The Dance Of The Six Foot Rabbit And Other Moves.

BALLETBOYz: Life

Theatre Severn

Wednesday 16 November2016

Since 2001 BALLETBOYz have been setting the world of contemporary dance on fire. With their bold strident and challenging pieces the two founders, Michael Nunn and William Trevitt have created a fascinating and accessible company, who always surprise. Tonight’s performance, that incidentally played to a very full house, added more to the intrigue and draw of their performances.

The first piece was a delightful exploration of a boy who played with rabbits.  ,Simply entitled, “ Rabbit”  the characters resembled a mix between, “ Alice and Wonderland,” and “Donnie Darko,”  the rabbit headed dancers twisted and turned as the boy mirrored the impish movements. The games became more involved as another boy appeared in the park and characteristically like rabbits, there was suddenly ten of the little bunnies twisting and turning and tying and tangling themselves to two boys with every sinew, muscle and tendon.

It is all about the movement of a story forward with nothing but the use of the body. It is breathtaking to see how the bodies are used , how they move and how they work in tandem with others around them. The boys these Ballet boys are at the peak of fitness and are in their prime for this type of performance art. Moves that would take us mere mortals years to learn are passed off so simplistically by these incredible athletes.

Working to the tight choreography of Swedish choreographer Pontus Lidberg,  “Rabbit,” is a surreal and mystical trip through the experience of the boys. Their innocuous curiosity blended with the trusting nature of the rabbits creates that moment in childhood, where everything is just great and everything is free and nothing really hurts. It is such an ephemeral moment in a boy’s life, but Lidberg has been able to capture it forever in aspic and the energy of that time in life is so vibrant one can feel the force simply by watching.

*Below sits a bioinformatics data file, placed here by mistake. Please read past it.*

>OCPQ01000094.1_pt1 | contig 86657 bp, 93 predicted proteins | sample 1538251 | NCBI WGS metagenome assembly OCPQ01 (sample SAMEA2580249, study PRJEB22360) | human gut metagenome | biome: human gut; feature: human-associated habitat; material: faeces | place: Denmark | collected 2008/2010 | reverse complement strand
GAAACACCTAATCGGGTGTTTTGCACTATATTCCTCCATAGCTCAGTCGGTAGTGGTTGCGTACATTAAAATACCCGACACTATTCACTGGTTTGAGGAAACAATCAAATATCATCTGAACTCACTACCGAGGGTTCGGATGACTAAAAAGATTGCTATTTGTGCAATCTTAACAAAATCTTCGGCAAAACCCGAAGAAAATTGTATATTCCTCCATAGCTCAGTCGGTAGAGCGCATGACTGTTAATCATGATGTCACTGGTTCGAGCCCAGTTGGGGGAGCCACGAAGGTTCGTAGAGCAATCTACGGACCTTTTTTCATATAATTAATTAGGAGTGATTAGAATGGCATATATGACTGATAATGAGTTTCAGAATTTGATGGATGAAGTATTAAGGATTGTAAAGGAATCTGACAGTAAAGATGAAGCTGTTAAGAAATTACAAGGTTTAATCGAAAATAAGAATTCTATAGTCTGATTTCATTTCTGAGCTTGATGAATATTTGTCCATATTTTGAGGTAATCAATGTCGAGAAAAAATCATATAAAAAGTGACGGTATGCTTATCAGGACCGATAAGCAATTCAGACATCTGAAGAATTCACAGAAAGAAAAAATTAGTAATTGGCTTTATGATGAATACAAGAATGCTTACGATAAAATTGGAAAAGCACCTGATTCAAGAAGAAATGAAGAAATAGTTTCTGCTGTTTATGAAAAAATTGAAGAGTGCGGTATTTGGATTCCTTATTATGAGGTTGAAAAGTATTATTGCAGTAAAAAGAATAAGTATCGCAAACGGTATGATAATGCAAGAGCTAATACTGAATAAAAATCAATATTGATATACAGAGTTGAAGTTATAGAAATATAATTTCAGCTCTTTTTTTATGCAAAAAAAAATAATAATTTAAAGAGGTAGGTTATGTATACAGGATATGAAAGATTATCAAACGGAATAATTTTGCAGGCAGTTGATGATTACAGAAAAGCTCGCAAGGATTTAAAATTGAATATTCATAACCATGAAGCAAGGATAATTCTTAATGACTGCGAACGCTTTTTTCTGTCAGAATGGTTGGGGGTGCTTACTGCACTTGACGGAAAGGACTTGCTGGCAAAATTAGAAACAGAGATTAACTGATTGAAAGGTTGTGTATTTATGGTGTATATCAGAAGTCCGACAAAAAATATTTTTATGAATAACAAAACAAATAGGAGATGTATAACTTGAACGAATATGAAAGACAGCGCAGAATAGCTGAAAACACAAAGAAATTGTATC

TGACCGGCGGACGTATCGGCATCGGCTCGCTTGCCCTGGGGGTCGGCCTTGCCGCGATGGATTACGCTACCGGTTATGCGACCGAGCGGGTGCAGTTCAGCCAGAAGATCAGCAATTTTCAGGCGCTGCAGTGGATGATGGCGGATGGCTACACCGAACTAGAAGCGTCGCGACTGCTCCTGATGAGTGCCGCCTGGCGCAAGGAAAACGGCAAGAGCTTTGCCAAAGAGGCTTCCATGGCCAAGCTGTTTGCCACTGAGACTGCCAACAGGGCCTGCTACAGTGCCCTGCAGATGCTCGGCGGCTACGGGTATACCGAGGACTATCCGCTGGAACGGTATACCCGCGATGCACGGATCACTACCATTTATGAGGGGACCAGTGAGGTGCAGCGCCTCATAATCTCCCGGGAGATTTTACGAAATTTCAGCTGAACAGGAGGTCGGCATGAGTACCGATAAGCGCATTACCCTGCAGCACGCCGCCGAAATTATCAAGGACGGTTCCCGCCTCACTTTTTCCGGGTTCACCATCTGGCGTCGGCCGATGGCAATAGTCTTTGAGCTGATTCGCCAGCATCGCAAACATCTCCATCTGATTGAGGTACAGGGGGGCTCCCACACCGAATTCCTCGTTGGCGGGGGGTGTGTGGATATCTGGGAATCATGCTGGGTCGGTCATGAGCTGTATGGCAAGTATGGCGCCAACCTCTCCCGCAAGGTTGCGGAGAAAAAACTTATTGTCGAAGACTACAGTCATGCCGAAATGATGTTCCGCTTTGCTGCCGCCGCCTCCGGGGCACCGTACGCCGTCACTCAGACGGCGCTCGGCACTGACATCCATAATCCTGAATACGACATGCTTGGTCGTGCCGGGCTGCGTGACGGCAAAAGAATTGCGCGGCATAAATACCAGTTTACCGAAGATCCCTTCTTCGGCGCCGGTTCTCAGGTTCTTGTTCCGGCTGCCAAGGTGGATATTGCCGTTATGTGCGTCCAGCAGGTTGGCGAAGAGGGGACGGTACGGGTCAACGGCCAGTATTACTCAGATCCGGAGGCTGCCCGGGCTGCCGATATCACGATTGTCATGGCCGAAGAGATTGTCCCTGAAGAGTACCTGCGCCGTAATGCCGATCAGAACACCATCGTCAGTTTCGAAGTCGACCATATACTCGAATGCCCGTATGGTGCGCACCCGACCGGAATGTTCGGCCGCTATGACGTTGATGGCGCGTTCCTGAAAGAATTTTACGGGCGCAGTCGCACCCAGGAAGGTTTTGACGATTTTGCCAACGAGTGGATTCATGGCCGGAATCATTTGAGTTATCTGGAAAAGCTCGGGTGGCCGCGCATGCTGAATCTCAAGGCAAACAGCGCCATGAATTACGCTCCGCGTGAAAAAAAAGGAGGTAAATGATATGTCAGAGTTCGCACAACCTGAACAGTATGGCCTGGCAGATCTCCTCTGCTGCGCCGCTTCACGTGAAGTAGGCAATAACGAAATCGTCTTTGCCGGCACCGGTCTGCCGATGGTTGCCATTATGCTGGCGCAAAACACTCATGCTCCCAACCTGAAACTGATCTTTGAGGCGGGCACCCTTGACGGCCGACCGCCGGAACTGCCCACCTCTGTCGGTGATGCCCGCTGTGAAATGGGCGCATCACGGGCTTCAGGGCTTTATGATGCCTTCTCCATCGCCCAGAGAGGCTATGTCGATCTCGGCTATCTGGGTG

It is exhilarating to witness movement and music working together. Like the dancers the elements twist and plait in an inseperable way the result being a delightful piece. Only one complaint: it was a little on the short side. Running for merely 30 minutes. The boys, however gave so much to those thrity minutes that to ask for more would have been cruel. One imagines even BALLETBOYz get tired.

The second piece, “Fiction,” reflected on the fictional death of the piece’s choreographer Javier De Frutos. In defending the decision to fake his death for the piece, De Frutos believed that when staging a death it would be impolite to anybody he chose therefore he felt that he had to fake his own.  

The stage was stripped completely bare one could see the ropes and pulleys, the black, brick wall and the lights on their stands. Centre stage was a rehearsal bar. That was it.

To see a theatre stripped so bare is like looking at an artist’s blank canvas or blank, writer’s foolscap. One is excited by the emptiness as that can become anything that you want it to be.

For De Frutos it was to be a fantasia of movement and styles. His body was carried on high by the dancers, all the dancers he has ever known. All the moves he has ever taught and the accolades he had ever  achieved. It was all there. This irreverent yet self-generated obituary was a beautiful, brilliantly danced piece. Again running only five minutes longer than the first piece the thrilled audience cheered and whistled for more.

 It seems that when you give the best of what is available, if your reputation proceeds you and if you can create such astonishing dance as you just have done then your future will be secured. But more so the future of contemporary dance is assured. As it opens its metaphorical and literal doors to the new generation of Dance lovers the future of contemporary dance will grow and strengthen and will always hopefully challenge, confront and break boundaries.

This is a Five Star Review.

Owen J.Lewis

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Owen Lewis Owen Lewis

Owen Lewis was born fifty something years ago in the land of the black puddings. For the geographically challenged that is in Lancashire. Moving to Shropshire From 1970 Owen was brought up in Church Stretton. His first real job was in radio. After starting on BBC Radio Shropshire he became known on Marcher Sound, broadcasting throughout the North West for several years. After a university degree course in Theatre, Owen became an actor and went on to play "Pirate Bill" in The Alton Towers Hotel. He also made several television appearances. Returning to university he took his PGCE enabling him to teach. That saw him on the Essex coast as a drama teacher and latterly as a Creative Educational Liaison Officer making films and creating new teaching methods to employ on children in need of more help in their fundamental learning skills. Published playwright Owen ultimately wants a house boat in Amsterdam to focus on his work as Playwright and Poet.

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